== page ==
For as long as there have been cameras, there have been photos of people doing interesting or silly or dangerous things, often in exotic locales. The difference is that until the latter part of the 20th century, somebody else had to shoot the subject, or the use of a cable release or timer was required. (For a vivid illustration of how much photography has changed over the years, consider these 50 photos from American life in the 19th century.)
Then came smartphones with self-facing cameras and selfie sticks and fancy filters to turn the taking and enhancing of self-portraits into a whole new game. The term “selfie” was first recorded in Australia in 2002. By 2013 it had become common enough to get itself dubbed “word of the year” by the authoritative Oxford English Dictionary. These are 30 words that didn’t exist 30 years ago.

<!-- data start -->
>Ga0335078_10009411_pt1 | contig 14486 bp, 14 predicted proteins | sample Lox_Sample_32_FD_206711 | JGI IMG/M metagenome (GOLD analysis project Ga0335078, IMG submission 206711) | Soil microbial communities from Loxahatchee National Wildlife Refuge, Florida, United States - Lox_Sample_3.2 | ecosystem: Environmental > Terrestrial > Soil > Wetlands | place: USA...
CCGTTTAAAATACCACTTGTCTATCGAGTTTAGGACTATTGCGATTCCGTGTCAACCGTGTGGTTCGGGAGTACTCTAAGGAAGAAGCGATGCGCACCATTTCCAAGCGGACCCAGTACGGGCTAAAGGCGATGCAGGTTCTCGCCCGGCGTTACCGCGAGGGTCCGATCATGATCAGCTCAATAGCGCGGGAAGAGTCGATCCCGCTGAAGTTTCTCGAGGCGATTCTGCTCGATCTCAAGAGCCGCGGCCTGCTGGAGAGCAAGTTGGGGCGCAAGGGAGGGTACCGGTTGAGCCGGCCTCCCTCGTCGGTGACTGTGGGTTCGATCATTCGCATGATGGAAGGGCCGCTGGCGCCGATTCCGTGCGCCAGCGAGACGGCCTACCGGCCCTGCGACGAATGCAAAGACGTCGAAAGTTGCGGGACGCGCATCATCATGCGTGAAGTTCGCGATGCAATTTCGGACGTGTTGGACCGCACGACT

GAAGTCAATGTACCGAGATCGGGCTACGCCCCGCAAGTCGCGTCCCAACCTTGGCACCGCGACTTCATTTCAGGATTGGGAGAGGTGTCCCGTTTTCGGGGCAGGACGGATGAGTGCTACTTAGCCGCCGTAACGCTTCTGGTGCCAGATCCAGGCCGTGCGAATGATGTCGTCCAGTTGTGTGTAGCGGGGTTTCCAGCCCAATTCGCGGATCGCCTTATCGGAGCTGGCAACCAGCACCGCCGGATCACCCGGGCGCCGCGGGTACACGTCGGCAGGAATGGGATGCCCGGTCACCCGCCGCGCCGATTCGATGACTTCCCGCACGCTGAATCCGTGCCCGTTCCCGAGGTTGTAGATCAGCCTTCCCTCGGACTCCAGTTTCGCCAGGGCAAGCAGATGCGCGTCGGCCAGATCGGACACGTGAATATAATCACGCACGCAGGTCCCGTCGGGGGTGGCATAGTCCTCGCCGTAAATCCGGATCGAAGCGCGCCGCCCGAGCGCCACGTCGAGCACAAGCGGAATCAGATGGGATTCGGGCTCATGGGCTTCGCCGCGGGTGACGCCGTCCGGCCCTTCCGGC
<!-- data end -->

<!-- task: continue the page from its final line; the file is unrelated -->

Selfies are fun. They’re a way of sharing our lives with others; of recording things we’ve done, places we’ve been, people we’ve shared moments with; of — let’s admit it — showing off. They can also be deadly — literally.
According to one study, there were 259 selfie-related deaths around the world between October 2011 and November 2017 alone — the overwhelming majority of them, for some reason, in India. Many of these involved trains — people standing on tracks or climbing on top of railway cars, where they either got knocked off or were electrocuted. Falls from high places and drownings were also common, as people sought to capture startling images with a sense of danger that all too often turned out to be real.
24/7 Tempo has compiled a list of 25 fatal selfie accidents from five continents that seem particularly unfortunate because the deaths resulted from behavior that any thinking person should have known enough to avoid (always assume a gun is loaded; don’t think that wild animals are your friends; what goes up must come down.)
We culled these examples of ostensibly preventable selfie-related fatalities from an extensively sourced and annotated page on Wikipedia, citing some 222 newspaper, magazine, and online reports from around the world.